Follow the Yellow Brick Road: Diamonds and Pearls

After the commercial disappointment of Graffiti Bridge, Prince told USA Today, “It was one of the purest, most spiritual, uplifting things I’ve ever done. Maybe it will take people thirty years to get it. They trashed The Wizard of Oz at first, too.” The liner notes for Prince’s next album, 1991’s Diamonds and Pearls, include acknowledgments ranging from “insomnia” to “Glam Slam,” with the final tip of Prince’s fedora going to The Wizard of Oz. Now, thirty years later, can we better understand Diamonds and Pearls by considering it against the framework of The Wizard of Oz?

Like The Wizard of Oz, Diamonds and Pearls opens with a storm (“Thunder”), then launches us down the yellow brick road. From “Cream” to “Willing and Able,” “Walk Don’t Walk” and “Push,” the majority of the songs are an encouragement about the power, beauty, and intelligence we each have. Diamonds and Pearls is Prince’s declaration that while the journey down the yellow brick road to self-empowerment is filled with challenges, confidence and trust in ourselves is the key that will ultimately open the gates of Oz.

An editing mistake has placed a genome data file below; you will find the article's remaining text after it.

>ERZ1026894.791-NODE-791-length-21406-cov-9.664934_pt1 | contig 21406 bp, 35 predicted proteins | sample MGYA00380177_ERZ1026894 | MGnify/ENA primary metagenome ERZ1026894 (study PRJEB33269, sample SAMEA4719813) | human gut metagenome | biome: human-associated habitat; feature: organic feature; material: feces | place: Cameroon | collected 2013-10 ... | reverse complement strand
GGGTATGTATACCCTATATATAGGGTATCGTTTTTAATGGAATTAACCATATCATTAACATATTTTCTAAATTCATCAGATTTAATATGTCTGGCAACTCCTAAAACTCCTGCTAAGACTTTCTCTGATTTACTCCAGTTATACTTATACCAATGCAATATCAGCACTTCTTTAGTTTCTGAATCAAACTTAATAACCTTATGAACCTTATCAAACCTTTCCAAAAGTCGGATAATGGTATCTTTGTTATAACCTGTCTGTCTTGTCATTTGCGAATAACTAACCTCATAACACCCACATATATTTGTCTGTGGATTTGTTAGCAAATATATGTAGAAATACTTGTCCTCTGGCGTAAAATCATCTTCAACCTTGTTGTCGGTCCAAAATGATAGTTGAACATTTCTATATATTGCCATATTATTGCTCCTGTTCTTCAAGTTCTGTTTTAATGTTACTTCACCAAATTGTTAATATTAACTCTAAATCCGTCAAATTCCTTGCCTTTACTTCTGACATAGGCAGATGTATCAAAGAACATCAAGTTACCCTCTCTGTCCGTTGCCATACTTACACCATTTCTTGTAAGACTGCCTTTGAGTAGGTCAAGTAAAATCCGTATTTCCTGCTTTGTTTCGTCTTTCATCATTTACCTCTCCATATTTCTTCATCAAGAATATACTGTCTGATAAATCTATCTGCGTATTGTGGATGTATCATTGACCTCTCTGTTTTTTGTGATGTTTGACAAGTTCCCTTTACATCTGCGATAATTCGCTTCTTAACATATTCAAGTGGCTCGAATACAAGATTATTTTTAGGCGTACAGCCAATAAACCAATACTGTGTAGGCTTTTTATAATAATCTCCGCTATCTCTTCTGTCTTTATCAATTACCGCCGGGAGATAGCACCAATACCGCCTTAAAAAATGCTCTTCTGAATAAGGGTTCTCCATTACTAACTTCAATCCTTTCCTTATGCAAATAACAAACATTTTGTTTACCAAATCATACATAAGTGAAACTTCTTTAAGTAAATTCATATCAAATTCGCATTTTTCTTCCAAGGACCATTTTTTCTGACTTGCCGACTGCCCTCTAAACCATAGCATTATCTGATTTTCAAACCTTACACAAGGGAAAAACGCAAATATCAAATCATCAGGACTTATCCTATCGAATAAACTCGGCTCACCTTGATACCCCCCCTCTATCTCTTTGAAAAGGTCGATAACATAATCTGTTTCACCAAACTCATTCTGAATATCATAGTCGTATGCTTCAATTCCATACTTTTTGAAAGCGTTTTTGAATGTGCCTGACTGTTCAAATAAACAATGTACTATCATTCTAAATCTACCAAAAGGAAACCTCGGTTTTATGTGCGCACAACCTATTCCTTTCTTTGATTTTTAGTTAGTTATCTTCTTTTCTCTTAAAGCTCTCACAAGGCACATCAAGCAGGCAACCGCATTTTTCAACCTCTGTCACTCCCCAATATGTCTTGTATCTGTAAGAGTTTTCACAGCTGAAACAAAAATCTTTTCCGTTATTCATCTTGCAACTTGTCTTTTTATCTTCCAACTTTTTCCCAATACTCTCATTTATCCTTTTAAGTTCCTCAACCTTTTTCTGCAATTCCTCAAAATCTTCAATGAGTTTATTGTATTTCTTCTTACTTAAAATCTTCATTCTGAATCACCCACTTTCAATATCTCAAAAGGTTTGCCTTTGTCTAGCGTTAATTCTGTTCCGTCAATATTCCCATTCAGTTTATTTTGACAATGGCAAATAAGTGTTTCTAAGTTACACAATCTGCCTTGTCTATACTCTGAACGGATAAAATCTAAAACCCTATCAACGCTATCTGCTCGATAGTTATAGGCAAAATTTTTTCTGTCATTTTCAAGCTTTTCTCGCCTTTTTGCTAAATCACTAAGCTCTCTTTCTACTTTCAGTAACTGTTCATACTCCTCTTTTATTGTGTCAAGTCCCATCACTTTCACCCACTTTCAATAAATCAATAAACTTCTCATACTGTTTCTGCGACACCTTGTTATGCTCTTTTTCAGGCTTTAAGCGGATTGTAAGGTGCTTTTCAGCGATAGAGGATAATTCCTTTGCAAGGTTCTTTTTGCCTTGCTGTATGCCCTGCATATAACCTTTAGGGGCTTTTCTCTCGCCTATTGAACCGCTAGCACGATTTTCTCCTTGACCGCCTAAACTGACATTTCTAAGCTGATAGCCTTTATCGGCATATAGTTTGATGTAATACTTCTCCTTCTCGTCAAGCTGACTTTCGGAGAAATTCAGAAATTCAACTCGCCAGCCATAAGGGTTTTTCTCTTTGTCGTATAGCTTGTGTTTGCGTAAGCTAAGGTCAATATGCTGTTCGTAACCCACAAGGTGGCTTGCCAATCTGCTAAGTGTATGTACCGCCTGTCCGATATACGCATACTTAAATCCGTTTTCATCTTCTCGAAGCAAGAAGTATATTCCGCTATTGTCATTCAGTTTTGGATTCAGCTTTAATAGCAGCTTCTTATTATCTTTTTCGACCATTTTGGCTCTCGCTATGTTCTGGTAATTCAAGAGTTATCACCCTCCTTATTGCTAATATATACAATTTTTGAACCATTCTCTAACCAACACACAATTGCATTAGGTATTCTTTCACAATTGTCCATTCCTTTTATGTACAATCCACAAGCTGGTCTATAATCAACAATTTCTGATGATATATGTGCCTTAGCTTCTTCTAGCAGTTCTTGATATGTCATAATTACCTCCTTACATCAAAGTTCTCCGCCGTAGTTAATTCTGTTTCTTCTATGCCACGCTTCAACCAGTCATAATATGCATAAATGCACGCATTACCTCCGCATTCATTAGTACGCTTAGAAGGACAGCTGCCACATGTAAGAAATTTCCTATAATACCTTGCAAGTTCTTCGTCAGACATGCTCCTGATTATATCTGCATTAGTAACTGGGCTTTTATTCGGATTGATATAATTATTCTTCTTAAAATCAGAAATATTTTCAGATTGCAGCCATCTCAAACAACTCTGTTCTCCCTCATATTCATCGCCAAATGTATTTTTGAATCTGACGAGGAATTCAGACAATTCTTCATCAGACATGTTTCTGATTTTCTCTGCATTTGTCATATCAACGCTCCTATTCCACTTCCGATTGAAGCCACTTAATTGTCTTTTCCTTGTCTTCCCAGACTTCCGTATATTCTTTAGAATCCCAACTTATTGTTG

Laura Tiebert

Laura Tiebert, formerly of Chanhassen, MN, is a writer and editor who’s spent several years studying and writing about Prince. Laura is the author of five books, including The Rise of Prince: 1958-1988, which she co-authored with Alex Hahn and which won a national award for biography from Independent Publisher. A lifelong Prince fan, Laura’s experience delving into Prince’s life inspired her to devote an entire year to living like him. Her blog,, became a near-daily exploration of the roadmap Prince left us, showing how to live an extraordinary life. A regular contributor to the Press Rewind podcast hosted by Jason Breininger, Laura also speaks frequently on how to live like Prince and is creating an online course which will launch later in 2021. Rather than simply admiring Prince, Laura encourages fans to take a walk in his shoes — because we’re all capable of so much more than we realize.

The Rise of Prince: 1958-1988